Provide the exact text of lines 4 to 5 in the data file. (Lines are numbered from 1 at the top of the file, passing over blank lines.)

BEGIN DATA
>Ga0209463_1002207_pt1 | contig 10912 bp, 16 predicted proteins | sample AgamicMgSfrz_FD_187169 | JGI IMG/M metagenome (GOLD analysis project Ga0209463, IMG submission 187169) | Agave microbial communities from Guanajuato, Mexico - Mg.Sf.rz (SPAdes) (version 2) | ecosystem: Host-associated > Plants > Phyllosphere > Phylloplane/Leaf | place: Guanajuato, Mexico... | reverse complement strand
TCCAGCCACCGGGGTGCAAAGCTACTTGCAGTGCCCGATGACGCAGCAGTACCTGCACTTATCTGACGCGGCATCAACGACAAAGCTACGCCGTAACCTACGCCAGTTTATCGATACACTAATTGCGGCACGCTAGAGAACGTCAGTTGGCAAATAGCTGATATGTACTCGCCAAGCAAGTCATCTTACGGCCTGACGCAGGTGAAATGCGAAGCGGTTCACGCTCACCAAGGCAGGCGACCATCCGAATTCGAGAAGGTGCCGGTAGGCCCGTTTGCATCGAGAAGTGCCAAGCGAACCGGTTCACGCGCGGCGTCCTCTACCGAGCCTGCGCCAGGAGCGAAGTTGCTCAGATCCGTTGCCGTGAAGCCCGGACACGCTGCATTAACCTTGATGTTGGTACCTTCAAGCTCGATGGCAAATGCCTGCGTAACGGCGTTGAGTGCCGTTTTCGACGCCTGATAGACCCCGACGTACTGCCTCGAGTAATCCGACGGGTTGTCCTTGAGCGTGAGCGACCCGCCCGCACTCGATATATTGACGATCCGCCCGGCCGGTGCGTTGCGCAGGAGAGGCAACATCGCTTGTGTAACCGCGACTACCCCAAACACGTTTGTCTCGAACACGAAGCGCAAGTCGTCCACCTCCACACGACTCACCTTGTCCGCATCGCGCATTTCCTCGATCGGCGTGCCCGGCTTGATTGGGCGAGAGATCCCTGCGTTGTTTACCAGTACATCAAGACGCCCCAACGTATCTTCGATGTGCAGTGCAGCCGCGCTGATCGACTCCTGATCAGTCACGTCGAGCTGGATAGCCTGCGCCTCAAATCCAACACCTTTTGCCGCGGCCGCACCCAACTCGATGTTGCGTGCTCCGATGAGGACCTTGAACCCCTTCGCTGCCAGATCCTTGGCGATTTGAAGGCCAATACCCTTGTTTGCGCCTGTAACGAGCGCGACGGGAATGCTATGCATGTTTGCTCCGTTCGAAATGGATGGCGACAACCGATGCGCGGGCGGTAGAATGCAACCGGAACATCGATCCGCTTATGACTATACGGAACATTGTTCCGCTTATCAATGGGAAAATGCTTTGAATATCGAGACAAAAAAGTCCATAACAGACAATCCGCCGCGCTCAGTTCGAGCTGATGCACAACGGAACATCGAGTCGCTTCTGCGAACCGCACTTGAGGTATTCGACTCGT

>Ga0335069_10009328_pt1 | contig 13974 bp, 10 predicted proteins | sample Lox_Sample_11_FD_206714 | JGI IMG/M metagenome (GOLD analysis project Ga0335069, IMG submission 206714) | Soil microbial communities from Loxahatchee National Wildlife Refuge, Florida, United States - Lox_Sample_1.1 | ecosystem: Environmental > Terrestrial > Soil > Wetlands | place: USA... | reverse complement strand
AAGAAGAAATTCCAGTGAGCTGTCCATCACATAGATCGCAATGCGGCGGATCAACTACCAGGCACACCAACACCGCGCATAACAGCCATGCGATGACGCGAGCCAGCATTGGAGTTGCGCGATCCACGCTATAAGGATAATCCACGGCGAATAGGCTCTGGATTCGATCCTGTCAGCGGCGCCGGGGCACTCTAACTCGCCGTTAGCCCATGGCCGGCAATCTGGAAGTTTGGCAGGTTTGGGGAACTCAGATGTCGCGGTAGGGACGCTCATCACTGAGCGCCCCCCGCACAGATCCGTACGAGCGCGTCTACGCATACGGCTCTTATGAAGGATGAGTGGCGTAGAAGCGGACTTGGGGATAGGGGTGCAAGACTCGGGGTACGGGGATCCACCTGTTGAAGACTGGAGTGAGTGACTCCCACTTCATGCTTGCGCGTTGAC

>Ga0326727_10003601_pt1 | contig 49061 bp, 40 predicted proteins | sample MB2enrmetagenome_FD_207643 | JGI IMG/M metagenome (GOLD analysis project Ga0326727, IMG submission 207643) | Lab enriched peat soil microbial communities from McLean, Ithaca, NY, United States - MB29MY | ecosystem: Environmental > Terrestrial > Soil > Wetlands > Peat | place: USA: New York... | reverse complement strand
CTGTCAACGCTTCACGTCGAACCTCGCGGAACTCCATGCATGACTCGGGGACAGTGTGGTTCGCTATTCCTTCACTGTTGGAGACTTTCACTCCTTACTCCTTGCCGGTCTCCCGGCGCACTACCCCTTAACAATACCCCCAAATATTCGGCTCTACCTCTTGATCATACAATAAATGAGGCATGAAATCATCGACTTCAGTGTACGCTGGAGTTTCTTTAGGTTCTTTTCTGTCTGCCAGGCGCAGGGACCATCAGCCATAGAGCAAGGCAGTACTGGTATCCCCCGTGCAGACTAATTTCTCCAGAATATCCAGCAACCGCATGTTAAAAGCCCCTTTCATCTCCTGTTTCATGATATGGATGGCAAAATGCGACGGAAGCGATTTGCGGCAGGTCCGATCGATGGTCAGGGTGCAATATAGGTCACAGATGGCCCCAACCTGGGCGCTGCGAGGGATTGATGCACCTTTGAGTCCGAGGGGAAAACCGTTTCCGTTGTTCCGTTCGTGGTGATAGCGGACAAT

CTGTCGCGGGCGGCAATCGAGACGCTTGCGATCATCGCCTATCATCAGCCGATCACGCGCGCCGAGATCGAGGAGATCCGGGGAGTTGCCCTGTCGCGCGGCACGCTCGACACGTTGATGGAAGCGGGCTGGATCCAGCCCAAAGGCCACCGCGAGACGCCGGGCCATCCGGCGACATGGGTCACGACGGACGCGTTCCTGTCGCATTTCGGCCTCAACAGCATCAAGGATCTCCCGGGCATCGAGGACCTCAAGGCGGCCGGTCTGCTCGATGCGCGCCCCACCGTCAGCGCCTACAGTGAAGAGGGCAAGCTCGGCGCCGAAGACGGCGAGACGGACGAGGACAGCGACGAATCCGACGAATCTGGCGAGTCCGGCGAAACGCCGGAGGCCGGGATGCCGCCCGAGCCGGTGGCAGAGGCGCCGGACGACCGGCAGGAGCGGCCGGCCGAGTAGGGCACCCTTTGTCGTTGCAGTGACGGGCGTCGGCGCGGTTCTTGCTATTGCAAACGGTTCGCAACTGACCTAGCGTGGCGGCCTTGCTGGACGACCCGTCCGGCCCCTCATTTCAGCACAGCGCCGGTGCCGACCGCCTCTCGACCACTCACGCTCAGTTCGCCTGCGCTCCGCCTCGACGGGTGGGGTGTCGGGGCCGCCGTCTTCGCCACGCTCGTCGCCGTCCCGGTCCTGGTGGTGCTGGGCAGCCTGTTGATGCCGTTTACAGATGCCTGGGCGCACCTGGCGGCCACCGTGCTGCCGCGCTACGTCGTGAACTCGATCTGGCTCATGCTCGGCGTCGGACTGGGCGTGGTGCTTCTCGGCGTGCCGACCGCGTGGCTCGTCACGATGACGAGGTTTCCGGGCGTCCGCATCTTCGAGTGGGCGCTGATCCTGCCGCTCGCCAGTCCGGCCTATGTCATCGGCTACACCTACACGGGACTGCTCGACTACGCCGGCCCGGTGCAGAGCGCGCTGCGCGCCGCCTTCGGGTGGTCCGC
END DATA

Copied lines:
AAGAAGAAATTCCAGTGAGCTGTCCATCACATAGATCGCAATGCGGCGGATCAACTACCAGGCACACCAACACCGCGCATAACAGCCATGCGATGACGCGAGCCAGCATTGGAGTTGCGCGATCCACGCTATAAGGATAATCCACGGCGAATAGGCTCTGGATTCGATCCTGTCAGCGGCGCCGGGGCACTCTAACTCGCCGTTAGCCCATGGCCGGCAATCTGGAAGTTTGGCAGGTTTGGGGAACTCAGATGTCGCGGTAGGGACGCTCATCACTGAGCGCCCCCCGCACAGATCCGTACGAGCGCGTCTACGCATACGGCTCTTATGAAGGATGAGTGGCGTAGAAGCGGACTTGGGGATAGGGGTGCAAGACTCGGGGTACGGGGATCCACCTGTTGAAGACTGGAGTGAGTGACTCCCACTTCATGCTTGCGCGTTGAC

>Ga0326727_10003601_pt1 | contig 49061 bp, 40 predicted proteins | sample MB2enrmetagenome_FD_207643 | JGI IMG/M metagenome (GOLD analysis project Ga0326727, IMG submission 207643) | Lab enriched peat soil microbial communities from McLean, Ithaca, NY, United States - MB29MY | ecosystem: Environmental > Terrestrial > Soil > Wetlands > Peat | place: USA: New York... | reverse complement strand